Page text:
Creative Therapy

(RAZ) Recovery Through Art

Creative or Expressive Therapy

Expressive therapy, also known as the expressive therapies, expressive arts therapy or creative arts therapy, is the use of the creative arts as a form of therapy. Unlike traditional art expression, the process of creation is emphasized rather than the final product. Expressive therapy is predicated on the assumption that people can heal through use of imagination and the various forms of creative expression.

Art therapy is a mental health profession in which clients, facilitated by the art therapist, use art media, the creative process, and the resulting artwork to explore their feelings, reconcile emotional conflicts, foster self-awareness, manage behavior and addictions, develop social skills, improve reality orientation, reduce anxiety, and increase self-esteem.

At The Retreat At Zion (RAZ) we are seeing miraculous healing and recovery
through art!!!!!!!!!
Kevin  Brough


Eagle Crag Header

Each person’s peace and happiness, both now and long term, may depend largely on his or her responses to the trials of life.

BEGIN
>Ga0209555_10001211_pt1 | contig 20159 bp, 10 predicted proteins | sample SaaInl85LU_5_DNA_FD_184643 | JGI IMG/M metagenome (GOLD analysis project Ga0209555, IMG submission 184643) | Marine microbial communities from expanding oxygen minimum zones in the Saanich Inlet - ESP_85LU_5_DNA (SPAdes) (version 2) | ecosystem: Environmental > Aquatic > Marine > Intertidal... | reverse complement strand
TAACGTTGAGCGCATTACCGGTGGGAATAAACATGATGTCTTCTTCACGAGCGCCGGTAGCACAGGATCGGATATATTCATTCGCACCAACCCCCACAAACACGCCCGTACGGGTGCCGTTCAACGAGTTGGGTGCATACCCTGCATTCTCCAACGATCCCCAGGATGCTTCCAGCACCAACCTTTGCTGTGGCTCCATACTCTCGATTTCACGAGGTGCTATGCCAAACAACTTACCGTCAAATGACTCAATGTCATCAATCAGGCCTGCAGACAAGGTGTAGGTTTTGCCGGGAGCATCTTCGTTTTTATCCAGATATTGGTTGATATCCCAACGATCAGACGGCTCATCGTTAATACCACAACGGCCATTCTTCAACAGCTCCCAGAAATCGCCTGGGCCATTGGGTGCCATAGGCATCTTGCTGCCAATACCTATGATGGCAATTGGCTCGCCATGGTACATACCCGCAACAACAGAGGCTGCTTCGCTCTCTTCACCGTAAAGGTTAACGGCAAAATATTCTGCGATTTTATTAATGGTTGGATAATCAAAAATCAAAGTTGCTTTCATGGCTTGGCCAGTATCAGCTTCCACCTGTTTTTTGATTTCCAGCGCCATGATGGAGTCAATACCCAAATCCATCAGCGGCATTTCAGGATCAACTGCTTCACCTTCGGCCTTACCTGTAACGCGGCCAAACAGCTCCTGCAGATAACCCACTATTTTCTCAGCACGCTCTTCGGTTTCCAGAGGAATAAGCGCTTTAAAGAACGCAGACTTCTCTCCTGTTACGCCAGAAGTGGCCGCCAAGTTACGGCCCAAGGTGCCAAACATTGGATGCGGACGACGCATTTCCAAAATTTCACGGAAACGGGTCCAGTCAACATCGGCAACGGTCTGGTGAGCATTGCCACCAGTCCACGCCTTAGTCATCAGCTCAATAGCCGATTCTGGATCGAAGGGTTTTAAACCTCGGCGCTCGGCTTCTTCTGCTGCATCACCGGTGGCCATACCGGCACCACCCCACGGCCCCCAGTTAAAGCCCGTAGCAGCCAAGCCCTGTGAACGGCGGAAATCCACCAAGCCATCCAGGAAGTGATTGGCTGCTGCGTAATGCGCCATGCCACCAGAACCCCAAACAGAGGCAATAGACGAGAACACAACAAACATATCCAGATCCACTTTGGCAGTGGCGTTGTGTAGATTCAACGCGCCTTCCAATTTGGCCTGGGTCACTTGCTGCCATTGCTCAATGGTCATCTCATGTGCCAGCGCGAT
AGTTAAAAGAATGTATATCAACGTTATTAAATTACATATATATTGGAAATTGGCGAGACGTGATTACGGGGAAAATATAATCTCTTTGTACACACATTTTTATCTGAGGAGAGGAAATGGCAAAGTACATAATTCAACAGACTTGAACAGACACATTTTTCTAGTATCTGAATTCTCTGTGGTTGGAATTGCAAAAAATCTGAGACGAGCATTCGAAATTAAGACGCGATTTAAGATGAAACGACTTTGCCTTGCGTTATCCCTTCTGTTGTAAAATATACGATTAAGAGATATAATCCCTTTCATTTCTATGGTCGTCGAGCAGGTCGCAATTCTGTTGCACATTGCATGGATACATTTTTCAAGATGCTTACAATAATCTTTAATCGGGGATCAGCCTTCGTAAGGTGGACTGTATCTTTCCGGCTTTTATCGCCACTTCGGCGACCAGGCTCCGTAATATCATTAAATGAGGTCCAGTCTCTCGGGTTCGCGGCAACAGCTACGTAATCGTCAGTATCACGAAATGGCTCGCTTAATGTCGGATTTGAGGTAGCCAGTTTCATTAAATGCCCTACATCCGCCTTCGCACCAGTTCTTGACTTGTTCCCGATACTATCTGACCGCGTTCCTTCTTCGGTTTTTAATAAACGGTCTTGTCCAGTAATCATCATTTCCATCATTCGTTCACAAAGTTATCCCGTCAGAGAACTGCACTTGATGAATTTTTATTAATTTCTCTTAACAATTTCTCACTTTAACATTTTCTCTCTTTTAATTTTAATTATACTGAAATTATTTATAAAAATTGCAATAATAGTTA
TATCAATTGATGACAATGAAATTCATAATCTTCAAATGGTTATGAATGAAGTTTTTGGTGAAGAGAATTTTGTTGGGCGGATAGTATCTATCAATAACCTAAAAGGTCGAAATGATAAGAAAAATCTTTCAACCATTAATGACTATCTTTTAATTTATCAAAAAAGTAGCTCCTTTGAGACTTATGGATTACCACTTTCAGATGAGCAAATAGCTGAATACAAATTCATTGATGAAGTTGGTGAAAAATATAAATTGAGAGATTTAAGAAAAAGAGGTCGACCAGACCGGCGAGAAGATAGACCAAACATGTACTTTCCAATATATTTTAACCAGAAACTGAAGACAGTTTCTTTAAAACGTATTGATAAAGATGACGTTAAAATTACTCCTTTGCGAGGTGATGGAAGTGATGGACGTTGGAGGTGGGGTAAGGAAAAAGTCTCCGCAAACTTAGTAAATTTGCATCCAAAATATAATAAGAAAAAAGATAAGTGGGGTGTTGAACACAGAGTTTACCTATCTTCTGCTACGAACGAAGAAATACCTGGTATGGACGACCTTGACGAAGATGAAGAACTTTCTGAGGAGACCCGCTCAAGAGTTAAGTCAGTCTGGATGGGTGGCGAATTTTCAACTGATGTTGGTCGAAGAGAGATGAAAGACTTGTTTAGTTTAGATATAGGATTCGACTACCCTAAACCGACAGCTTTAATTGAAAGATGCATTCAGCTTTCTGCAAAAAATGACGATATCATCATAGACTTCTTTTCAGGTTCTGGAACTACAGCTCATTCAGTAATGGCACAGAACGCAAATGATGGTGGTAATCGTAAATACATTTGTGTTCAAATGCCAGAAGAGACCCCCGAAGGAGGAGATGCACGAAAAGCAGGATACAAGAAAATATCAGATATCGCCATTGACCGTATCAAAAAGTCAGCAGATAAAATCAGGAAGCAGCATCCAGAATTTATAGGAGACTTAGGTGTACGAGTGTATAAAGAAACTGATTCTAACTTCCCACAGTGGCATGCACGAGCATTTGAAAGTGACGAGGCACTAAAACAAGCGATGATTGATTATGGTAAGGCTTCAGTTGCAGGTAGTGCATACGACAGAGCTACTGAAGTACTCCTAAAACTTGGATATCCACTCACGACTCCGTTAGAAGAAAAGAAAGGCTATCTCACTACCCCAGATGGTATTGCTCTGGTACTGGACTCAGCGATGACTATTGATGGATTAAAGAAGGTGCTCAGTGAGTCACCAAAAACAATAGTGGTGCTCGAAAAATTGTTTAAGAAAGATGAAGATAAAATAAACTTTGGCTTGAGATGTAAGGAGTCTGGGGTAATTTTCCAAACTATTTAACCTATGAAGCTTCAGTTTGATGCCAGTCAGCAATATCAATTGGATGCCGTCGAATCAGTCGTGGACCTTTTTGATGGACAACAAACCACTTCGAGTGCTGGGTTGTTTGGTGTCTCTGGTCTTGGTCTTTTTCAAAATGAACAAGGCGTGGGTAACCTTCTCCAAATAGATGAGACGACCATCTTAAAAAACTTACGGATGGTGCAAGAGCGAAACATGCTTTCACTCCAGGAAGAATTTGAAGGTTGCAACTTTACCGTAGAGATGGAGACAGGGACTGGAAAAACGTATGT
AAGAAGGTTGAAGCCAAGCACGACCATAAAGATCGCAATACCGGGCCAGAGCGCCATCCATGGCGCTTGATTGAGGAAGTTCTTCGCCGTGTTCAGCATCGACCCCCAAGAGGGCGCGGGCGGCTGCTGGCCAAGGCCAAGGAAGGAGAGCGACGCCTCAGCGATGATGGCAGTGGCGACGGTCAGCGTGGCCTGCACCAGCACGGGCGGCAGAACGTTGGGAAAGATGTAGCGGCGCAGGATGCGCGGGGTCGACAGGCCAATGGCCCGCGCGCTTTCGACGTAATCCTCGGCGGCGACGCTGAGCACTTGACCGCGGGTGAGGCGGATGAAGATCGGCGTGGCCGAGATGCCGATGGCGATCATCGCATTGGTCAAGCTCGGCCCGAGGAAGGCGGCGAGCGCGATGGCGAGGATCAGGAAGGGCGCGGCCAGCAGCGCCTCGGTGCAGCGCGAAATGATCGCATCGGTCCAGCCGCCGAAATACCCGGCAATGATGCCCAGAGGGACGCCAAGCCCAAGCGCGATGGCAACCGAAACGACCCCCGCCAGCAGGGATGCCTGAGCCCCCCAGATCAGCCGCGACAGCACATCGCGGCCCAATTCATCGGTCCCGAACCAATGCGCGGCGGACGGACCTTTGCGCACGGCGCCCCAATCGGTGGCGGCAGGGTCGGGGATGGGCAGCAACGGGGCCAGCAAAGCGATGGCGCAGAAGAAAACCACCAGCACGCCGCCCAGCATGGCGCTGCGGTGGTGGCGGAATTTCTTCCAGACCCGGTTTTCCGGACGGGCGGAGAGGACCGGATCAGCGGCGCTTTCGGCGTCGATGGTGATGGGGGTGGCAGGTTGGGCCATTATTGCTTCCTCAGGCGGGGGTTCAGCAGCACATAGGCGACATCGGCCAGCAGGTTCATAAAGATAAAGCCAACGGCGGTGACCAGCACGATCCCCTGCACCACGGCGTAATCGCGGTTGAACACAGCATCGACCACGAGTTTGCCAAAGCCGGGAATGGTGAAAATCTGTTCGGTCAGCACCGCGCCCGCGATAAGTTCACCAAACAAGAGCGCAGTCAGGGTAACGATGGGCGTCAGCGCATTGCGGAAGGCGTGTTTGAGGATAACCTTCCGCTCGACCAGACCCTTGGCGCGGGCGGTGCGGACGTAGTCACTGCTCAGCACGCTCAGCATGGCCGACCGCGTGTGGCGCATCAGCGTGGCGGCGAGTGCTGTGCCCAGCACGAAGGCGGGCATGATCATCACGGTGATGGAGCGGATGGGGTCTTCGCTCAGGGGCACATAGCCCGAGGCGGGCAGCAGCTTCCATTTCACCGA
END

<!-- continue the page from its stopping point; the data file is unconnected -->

Adversity and trials come from different sources. (1)Trials may come as a result or consequence of a person’s own decisions and actions. These trials can be avoided through learning from mistakes and taking the right actions. (2)Other trials are simply a natural part of life and are not a result of any poor decisions and in fact may come at times when people are doing their best. For example, people may experience trials in times of sickness, uncertainty, or from the deaths of loved ones. (3)Adversity may sometimes come because of others’ poor choices, hurtful words, and actions.

How we face adversity will determine the long term outcome of such trials. When we ask questions like “Why does this have to happen to me? Why do I have to suffer this now? What have I done to deserve this?” These questions have the power to dominate our thoughts. Such questions can overtake our vision, absorb our energy, and deprive ourselves of the experiences and insights we need to learn and grow from trials and tribulation. Rather than responding in this way, people should consider asking questions such as, “What am I to do? What am I to learn from this experience? What am I to change? Whom am I to help? How can I remember my many blessings in times of trial?”